Seven years ago, I thought I was dying. Not the sweaty, heart-racing, muscle-burning fatigue of attending a hard core gym class or the body-heavy, sinus-infected, fever induced brain fog of a bad flu; there was a chance I was going to die. I lay on the hospital bed, with my husband in tears to the right of me and at least 30 people I didn’t know rushing around to the beat of the monitor alarms and I suddenly thought “Oh shit, he doesn’t even know how to put our daughter’s hair in a ponytail. How on earth will he cope without me?”
You see, I had been induced to give birth to my third child (a tiny little girl who had stopped growing) due to a suspected haemorrhage behind my placenta. My teeny little girl was acting like a plug to stop me from bleeding to death once I had popped her out, and the plug was on its way out! I had to push out my distressed daughter to save her life, whilst risking my own, and the hardest part was not knowing what the hell was going on.
Last Thursday, Kymberlie Shepherd was giving birth to her baby boy, and then she died. Just like that. She never got to hold her baby boy, who will now be raised by his grieving Dad, Wayde, and had no idea she never would. She died from a rare birth complication called Amniotic Fluid Embolism, where the amniotic fluid enters the mother’s bloodstream and can have lethal consequences. It affects around 6 in every 100,000 deliveries in Australia and cannot be prevented. It is still the leading cause of death during, or shortly after, birth and it’s cause is still not fully understood.
AFE is fast and ruthless. It happens during, or shortly after labour and delivery and its first symptom is cardiac arrest and respiratory failure. If mothers survive this first stage, then they face the risk of excessive bleeding and multiple organ failure and the only real treatment once AFE happens is extensive medical intervention to prevent coma and death.
Women who do survive AFE usually have long term complications following the birth including:
• memory loss
• organ failure
• heart damage that can be short-term or permanent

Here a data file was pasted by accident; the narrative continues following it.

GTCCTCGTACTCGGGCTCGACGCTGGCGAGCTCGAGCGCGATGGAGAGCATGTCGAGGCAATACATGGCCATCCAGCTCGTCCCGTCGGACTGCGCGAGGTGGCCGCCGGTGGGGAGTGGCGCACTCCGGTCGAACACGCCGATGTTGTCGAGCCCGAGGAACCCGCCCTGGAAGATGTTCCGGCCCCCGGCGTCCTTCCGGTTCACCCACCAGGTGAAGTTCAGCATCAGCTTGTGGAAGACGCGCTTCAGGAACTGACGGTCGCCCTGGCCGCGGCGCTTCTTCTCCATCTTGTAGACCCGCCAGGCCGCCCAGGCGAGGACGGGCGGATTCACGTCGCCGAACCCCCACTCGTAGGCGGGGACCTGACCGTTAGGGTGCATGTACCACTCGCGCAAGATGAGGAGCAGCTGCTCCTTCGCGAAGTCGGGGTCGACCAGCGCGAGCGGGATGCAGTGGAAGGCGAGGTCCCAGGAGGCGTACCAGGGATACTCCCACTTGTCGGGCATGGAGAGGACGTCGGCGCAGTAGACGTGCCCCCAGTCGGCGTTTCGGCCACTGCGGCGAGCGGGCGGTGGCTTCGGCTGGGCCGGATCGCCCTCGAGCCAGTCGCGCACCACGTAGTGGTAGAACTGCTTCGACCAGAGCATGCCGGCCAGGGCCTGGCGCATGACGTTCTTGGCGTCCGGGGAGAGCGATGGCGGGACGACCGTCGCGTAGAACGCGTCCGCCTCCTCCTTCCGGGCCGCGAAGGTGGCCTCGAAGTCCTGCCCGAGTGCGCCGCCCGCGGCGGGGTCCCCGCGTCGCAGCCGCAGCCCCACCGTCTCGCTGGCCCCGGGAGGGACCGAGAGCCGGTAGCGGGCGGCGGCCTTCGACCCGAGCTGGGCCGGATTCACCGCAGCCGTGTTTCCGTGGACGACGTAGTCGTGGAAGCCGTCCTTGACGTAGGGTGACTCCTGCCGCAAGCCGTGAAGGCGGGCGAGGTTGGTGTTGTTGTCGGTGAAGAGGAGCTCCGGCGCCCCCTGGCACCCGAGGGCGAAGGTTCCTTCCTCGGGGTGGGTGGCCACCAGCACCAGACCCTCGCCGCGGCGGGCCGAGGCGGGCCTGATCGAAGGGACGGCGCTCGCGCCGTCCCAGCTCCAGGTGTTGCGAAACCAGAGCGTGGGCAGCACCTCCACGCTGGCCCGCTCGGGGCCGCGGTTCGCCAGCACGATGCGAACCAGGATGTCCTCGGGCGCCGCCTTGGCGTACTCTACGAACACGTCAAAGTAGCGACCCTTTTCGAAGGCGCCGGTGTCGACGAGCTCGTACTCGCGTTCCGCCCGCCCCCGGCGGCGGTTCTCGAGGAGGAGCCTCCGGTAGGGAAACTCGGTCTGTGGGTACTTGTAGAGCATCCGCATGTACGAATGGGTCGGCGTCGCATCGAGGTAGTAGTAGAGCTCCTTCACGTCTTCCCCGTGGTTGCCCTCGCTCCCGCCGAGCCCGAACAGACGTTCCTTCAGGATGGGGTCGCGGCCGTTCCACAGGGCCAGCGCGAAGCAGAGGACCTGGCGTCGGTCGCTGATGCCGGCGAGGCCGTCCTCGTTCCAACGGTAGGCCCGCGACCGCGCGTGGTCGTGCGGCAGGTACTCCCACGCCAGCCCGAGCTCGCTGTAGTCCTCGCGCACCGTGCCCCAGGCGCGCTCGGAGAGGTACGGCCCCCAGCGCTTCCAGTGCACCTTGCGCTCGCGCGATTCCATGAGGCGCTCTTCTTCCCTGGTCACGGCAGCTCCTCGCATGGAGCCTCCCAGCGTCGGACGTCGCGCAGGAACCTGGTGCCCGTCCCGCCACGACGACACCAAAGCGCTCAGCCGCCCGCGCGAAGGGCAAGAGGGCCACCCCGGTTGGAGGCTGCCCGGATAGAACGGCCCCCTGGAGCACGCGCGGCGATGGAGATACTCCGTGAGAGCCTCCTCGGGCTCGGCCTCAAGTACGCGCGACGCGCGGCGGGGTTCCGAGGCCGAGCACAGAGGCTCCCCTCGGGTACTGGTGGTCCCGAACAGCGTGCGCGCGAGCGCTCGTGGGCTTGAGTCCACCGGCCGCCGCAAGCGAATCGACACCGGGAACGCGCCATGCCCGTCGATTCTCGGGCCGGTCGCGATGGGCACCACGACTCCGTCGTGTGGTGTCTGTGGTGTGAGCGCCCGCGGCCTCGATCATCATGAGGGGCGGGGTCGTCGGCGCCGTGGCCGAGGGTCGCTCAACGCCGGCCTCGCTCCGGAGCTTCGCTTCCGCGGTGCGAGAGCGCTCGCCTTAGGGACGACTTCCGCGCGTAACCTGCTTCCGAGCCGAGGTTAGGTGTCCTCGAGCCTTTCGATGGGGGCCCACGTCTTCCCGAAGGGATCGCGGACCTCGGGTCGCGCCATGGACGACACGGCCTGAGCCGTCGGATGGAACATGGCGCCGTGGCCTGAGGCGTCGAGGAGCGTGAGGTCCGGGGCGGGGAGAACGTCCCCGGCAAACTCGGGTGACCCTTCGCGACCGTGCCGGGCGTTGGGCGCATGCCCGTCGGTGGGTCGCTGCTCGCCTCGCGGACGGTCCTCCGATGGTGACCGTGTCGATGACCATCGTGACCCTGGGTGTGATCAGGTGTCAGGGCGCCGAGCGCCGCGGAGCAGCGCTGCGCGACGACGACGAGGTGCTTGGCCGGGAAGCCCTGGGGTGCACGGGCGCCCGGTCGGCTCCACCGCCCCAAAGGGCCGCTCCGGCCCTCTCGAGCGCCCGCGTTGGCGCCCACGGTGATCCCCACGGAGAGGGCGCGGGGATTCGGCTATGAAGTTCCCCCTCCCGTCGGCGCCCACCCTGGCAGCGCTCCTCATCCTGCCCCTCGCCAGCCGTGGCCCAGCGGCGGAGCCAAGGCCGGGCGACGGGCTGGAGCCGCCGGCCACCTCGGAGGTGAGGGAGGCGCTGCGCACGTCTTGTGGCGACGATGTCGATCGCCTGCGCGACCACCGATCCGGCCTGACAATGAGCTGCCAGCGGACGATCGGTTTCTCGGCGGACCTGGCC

• nervous system problems
• partial or complete hysterectomy
• damage to the pituitary gland
Babies that are born following an AFE may suffer from impaired mental function and nervous system impairment.
Most women who go into the hospital come out with healthy babies. Some have to wait a little longer to get theirs home and some, heartbreakingly, leave without a baby at all. I cannot imagine what it is like for Wayde Kelly to leave the hospital with his gorgeous baby boy Kyden, but without his fiancé Kymberlie.
What should be the most wonderful time of both of their lives has turned into a nightmare of funeral plans and worrying about financially supporting himself in his new and unwanted role as a single father.
In today’s day and age (as my Granny always said) it is amazing that these devastating tragedies happen. We liken childbirth to that of any other medical procedure but we can get complacent when we ignore the risks in what is, essentially, a traumatic experience for the human body. Yes, women’s bodies were traditionally built to have babies, but we need to remember that sometimes, things just don’t go according to ‘the plan’.
High statistics of death to a mother during childbirth has (obviously) become something of the past; it’s heartbreaking that these rare occurrences bring the medical inadequacies of the past into our present day.